A Positive Male Identity

With gender roles in flux, we often hear people ask what it means to be a man or to be a woman. But while women don’t have to prove they’re women, men do have to prove they’re men.

Feminism worked hard to create a female identity that is not defined in relation to men. But society today doesn’t teach boys how to forge identities as men independent of women.

In the mid-twentieth century Erik Erikson described the stages of psychosocial development, and whatever you think of stage theories most of us would agree that the adolescent crisis of identity vs role confusion looms large. But with 69% of media portrayals of men being negative (men are either Homer Simpson or dangerous), more and more boys growing up without fathers, and boys falling behind in school and university, becoming a man can be a matter of trepidation rather than triumph.

Further, there seem to be plenty of men willing to play the villain role, as all too common shooting rampages illustrate. These shooters’ sense of entitlement looms large, and there’s no shortage of non-violent men with a similar sense of entitlement.

But what also stands out is that this sense of entitlement makes women the gatekeepers of male identity. Specifically, there’s no male identity apart from a man’s status with other men, and this status is gained first by achieving status with women via sexual prowess. Thus, if he is unsuccessful with women then he convinces himself that women are relegating him to a low male status. But actually, this construction exists only in his mind (even if he initially absorbed it from society).

On the other hand, women sometimes try to set themselves up as the gatekeepers of male identity. For example, some feminists want to redefine masculinity, and usually in terms of how men should treat women, what men should do for women, etc. In other words, the feminist redefinition of masculinity is really about women, not men. I’m concerned that the documentary The Mask You Live In will take this stance, but that remains to be seen.

Those who define something own it. This is why a feminist redefinition of masculinity is problematic. Only men have the right to define masculinity. And only a man has the right to define his own masculinity – other men don’t have the right to do that for him. As such, the queeniest gay man is as much of a man as the most macho heterosexual guy.

Identity will always include a reference to others – we are relational beings, after all – but to be solid one’s core identity must be internal rather than external.

A masculine identity independent of female expectations reduces a male sense of entitlement toward women because entitlement often follows from a perceived quid pro quo: a man who believes (correctly or incorrectly) that he has fulfilled female expectations thinks women should reward him. When women don’t, he feels wronged and believes punishing women is legitimate.

But a positive male identity, one with an internal locus that is not contingent on women’s expectations, has no quid pro quo: he owes women nothing, and women owe him nothing.

018Further, a masculine identity independent of other men’s expectations reduces the perceived need to achieve status, which in turn reduces the sometimes destructive behaviours which follow from that.

How does a man build a positive and independent masculine identity? For boys, the presence of the biological father in the home is of utmost importance. Unfortunately, the rise in out-of-wedlock births, the welfare state, and a high divorce rate which removes fathers from their son’s everyday lives serve to deprive boys of the men they need in their lives.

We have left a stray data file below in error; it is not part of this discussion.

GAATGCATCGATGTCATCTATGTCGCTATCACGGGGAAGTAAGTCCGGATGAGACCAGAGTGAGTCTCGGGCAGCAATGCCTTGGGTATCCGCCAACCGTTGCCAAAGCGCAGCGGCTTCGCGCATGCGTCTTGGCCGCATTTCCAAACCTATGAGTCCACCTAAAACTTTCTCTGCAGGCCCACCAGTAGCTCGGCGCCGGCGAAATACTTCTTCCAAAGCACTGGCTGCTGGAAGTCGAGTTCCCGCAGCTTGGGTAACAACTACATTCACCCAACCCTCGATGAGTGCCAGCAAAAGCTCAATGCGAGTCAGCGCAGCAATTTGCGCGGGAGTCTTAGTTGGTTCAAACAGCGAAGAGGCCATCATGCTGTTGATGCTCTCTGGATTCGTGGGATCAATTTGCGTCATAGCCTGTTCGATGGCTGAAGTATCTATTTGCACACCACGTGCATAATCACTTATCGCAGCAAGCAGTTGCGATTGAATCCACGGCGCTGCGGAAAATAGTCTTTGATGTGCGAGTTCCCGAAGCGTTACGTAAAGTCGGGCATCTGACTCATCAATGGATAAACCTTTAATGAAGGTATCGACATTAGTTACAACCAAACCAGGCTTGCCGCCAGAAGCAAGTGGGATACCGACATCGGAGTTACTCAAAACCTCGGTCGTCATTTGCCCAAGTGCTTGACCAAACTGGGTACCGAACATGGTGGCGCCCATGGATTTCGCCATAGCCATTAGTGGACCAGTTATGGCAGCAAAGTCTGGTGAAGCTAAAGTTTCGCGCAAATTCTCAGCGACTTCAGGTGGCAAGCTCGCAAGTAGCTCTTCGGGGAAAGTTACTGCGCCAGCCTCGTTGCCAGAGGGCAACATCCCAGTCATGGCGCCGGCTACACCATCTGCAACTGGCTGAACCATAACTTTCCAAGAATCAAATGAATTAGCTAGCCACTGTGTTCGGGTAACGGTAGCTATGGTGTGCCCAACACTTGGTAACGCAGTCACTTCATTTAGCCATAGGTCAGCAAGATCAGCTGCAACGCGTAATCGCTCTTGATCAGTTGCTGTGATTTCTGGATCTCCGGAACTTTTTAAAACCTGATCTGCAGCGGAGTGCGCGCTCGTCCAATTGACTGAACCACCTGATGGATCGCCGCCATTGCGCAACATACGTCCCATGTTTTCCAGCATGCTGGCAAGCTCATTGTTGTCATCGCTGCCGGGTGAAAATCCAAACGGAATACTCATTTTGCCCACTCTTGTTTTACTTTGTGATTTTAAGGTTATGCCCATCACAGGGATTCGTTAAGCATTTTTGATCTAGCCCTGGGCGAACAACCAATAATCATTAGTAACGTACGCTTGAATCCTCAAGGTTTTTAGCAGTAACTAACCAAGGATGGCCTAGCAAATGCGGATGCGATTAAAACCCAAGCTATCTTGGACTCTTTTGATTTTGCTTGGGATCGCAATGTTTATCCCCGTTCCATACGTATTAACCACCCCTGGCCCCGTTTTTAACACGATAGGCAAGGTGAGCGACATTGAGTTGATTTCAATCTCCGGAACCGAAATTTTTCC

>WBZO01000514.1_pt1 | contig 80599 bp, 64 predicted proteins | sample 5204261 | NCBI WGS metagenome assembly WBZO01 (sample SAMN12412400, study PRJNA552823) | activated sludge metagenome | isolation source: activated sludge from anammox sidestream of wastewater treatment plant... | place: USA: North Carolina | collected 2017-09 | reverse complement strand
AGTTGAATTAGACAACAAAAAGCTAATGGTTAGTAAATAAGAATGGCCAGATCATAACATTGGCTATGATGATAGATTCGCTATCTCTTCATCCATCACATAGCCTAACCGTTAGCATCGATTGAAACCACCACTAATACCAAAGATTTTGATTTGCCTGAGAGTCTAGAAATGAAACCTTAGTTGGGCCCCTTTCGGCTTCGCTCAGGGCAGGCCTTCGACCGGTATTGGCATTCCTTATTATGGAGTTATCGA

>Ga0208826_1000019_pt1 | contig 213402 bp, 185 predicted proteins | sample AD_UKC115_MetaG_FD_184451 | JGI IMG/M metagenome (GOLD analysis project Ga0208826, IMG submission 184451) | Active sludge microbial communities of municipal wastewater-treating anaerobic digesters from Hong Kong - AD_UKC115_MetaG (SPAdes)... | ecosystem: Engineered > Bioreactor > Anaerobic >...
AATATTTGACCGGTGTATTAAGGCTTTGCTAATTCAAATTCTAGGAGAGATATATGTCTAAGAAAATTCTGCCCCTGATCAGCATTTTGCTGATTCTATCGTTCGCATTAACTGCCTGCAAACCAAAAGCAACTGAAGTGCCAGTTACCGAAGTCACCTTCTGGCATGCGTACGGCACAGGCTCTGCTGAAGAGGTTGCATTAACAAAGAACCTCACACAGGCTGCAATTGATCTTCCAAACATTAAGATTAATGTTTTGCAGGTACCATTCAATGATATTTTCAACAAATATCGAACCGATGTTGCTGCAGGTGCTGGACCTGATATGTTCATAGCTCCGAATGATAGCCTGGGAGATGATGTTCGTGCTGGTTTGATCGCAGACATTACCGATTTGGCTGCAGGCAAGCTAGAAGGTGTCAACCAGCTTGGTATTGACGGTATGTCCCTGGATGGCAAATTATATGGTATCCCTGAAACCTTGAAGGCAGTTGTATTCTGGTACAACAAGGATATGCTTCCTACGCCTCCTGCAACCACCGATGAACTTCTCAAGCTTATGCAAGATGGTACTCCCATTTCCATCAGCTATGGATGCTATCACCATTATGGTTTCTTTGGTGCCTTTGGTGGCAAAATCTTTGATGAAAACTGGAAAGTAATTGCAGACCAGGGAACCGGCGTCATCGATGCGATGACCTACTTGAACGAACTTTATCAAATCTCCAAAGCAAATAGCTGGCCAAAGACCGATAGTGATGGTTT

Addressing misandry (hatred of men and boys), which is real, unjustified, and very harmful to boys’ self-esteem, identity, and self-worth is also essential if we want boys to grow into healthy men.

In addition, philosophy is an important resource for men. I don’t mean esoteric musings on metaphysics or deconstructing reality. I mean philosophy about how to live a good life and develop character, which is illustrated not by self-image but rather by how one actually treats other people. The ancient Greeks and Romans were concerned with the cultivation of character, but by the 1960s Western culture had jettisoned character as old fashion. It was a great loss.

Certain Greek philosophies, such as Epicureanism and Stoicism, are greatly misunderstood and need to be rediscovered. Epicurus, for example, did not teach that you should rock ‘n roll all night and party everyday. Rather, he taught that pleasure is maximized through moderation (one drink is enjoyable, but several create a hangover), and that friendship is the greatest pleasure.

And the Stoics didn’t teach that we should all be like Mr Spock. Stoic philosophy is closer to the Serenity Prayer: change the things you can, accept the things you cannot change, and be wise enough to know the difference. The difference being that the only thing one can ever control is oneself. Nothing external can be controlled, and though influence is possible there are no guarantees.

More modern philosophers are also important. John Stuart Mill’s On Liberty articulates the right to live your life as you choose so long as you don’t infringe upon the equal liberty of others.

Religion can sometimes serve this role as well, though conservative religion’s treatment of women as subservient is a huge problem that demonstrates a lack of character.

A positive male identity is also about knowing how to do stuff. A man who knows how to fix things, or play a musical instrument, create works of art, and so on feels a sense of accomplishment. Cultivating a hobby, becoming an expert in something, volunteering with Habitat for Humanity or taking adult ed classes to learn how to fix and build things contributes to a man’s sense of who he is without reference to other people’s expectations of him.